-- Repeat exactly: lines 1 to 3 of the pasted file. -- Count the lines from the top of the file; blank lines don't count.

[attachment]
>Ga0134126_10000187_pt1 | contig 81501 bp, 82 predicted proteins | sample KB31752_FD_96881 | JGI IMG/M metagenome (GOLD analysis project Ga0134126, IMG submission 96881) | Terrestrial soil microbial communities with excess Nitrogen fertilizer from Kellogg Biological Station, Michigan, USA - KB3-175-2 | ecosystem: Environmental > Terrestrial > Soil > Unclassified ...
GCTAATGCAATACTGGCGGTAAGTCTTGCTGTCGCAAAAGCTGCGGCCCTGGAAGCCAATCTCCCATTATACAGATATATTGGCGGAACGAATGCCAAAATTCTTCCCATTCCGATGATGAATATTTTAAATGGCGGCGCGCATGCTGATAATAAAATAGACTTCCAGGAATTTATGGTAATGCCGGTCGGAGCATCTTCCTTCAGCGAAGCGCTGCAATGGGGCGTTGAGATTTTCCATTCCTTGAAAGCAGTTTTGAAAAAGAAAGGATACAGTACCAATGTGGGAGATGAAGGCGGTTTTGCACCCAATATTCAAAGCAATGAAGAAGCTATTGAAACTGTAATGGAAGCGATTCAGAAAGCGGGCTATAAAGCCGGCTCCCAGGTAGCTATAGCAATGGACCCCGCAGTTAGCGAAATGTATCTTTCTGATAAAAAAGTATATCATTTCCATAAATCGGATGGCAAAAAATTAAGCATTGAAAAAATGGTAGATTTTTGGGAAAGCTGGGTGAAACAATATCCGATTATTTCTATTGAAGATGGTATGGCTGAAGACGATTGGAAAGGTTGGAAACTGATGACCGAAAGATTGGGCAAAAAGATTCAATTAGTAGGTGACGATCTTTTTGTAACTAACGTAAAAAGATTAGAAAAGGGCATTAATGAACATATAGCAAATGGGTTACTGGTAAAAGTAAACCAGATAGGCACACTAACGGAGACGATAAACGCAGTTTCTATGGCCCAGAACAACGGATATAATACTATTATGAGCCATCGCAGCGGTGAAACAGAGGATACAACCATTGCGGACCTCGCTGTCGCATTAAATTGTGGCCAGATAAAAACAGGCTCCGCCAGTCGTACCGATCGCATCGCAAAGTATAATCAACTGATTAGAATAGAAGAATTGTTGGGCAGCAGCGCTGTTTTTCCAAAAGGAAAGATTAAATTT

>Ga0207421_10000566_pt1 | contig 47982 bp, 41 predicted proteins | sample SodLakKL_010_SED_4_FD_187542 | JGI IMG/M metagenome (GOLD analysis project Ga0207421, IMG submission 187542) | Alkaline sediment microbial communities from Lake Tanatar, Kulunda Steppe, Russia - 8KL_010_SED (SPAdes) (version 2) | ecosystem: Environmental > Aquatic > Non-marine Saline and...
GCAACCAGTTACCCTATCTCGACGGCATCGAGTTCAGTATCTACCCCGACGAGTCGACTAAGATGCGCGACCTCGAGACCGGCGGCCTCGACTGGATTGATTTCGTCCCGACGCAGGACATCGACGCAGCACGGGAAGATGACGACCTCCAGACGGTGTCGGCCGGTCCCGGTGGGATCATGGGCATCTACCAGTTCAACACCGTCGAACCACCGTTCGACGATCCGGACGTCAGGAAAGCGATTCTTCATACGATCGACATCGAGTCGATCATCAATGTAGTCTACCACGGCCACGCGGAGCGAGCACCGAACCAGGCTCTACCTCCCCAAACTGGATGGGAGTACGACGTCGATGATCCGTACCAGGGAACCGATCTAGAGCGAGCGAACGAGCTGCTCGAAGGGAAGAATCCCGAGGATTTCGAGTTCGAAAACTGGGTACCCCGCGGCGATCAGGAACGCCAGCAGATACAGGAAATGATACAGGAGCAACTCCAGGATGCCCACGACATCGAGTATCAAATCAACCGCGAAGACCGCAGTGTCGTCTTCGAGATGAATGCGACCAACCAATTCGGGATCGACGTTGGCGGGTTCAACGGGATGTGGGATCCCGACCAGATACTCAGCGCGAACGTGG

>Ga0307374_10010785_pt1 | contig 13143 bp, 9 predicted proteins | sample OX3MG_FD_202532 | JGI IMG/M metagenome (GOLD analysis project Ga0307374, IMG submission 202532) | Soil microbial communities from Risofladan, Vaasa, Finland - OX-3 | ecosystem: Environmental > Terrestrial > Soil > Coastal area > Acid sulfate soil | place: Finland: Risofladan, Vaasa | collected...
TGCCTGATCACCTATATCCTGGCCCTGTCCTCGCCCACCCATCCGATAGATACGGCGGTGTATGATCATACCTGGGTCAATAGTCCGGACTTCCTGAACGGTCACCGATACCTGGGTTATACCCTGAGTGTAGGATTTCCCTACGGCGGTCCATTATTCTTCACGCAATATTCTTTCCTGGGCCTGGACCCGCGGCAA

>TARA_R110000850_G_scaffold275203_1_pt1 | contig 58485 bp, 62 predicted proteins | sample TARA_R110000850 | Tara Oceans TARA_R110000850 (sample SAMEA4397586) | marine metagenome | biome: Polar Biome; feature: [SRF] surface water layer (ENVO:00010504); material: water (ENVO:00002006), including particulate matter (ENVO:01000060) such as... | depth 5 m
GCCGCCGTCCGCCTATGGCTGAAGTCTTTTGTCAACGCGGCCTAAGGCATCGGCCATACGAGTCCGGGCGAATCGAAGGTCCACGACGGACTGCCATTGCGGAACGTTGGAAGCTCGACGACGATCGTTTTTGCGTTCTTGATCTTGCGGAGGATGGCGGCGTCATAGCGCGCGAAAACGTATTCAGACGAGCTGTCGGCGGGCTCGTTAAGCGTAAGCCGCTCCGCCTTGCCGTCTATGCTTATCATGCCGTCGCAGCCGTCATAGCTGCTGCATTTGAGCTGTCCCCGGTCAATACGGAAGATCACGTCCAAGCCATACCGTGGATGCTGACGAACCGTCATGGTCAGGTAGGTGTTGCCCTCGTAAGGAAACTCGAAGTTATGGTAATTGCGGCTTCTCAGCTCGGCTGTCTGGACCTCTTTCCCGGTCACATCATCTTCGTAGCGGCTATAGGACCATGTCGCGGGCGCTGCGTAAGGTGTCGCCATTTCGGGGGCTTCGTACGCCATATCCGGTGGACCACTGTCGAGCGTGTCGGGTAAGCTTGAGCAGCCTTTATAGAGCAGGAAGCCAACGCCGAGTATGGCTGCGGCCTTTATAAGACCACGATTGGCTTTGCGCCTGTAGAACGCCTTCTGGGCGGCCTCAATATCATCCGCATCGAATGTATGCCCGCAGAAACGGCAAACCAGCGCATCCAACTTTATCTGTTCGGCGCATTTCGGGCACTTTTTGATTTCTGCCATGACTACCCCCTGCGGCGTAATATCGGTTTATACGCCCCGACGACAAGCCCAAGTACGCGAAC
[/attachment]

>Ga0134126_10000187_pt1 | contig 81501 bp, 82 predicted proteins | sample KB31752_FD_96881 | JGI IMG/M metagenome (GOLD analysis project Ga0134126, IMG submission 96881) | Terrestrial soil microbial communities with excess Nitrogen fertilizer from Kellogg Biological Station, Michigan, USA - KB3-175-2 | ecosystem: Environmental > Terrestrial > Soil > Unclassified ...
GCTAATGCAATACTGGCGGTAAGTCTTGCTGTCGCAAAAGCTGCGGCCCTGGAAGCCAATCTCCCATTATACAGATATATTGGCGGAACGAATGCCAAAATTCTTCCCATTCCGATGATGAATATTTTAAATGGCGGCGCGCATGCTGATAATAAAATAGACTTCCAGGAATTTATGGTAATGCCGGTCGGAGCATCTTCCTTCAGCGAAGCGCTGCAATGGGGCGTTGAGATTTTCCATTCCTTGAAAGCAGTTTTGAAAAAGAAAGGATACAGTACCAATGTGGGAGATGAAGGCGGTTTTGCACCCAATATTCAAAGCAATGAAGAAGCTATTGAAACTGTAATGGAAGCGATTCAGAAAGCGGGCTATAAAGCCGGCTCCCAGGTAGCTATAGCAATGGACCCCGCAGTTAGCGAAATGTATCTTTCTGATAAAAAAGTATATCATTTCCATAAATCGGATGGCAAAAAATTAAGCATTGAAAAAATGGTAGATTTTTGGGAAAGCTGGGTGAAACAATATCCGATTATTTCTATTGAAGATGGTATGGCTGAAGACGATTGGAAAGGTTGGAAACTGATGACCGAAAGATTGGGCAAAAAGATTCAATTAGTAGGTGACGATCTTTTTGTAACTAACGTAAAAAGATTAGAAAAGGGCATTAATGAACATATAGCAAATGGGTTACTGGTAAAAGTAAACCAGATAGGCACACTAACGGAGACGATAAACGCAGTTTCTATGGCCCAGAACAACGGATATAATACTATTATGAGCCATCGCAGCGGTGAAACAGAGGATACAACCATTGCGGACCTCGCTGTCGCATTAAATTGTGGCCAGATAAAAACAGGCTCCGCCAGTCGTACCGATCGCATCGCAAAGTATAATCAACTGATTAGAATAGAAGAATTGTTGGGCAGCAGCGCTGTTTTTCCAAAAGGAAAGATTAAATTT

>Ga0207421_10000566_pt1 | contig 47982 bp, 41 predicted proteins | sample SodLakKL_010_SED_4_FD_187542 | JGI IMG/M metagenome (GOLD analysis project Ga0207421, IMG submission 187542) | Alkaline sediment microbial communities from Lake Tanatar, Kulunda Steppe, Russia - 8KL_010_SED (SPAdes) (version 2) | ecosystem: Environmental > Aquatic > Non-marine Saline and...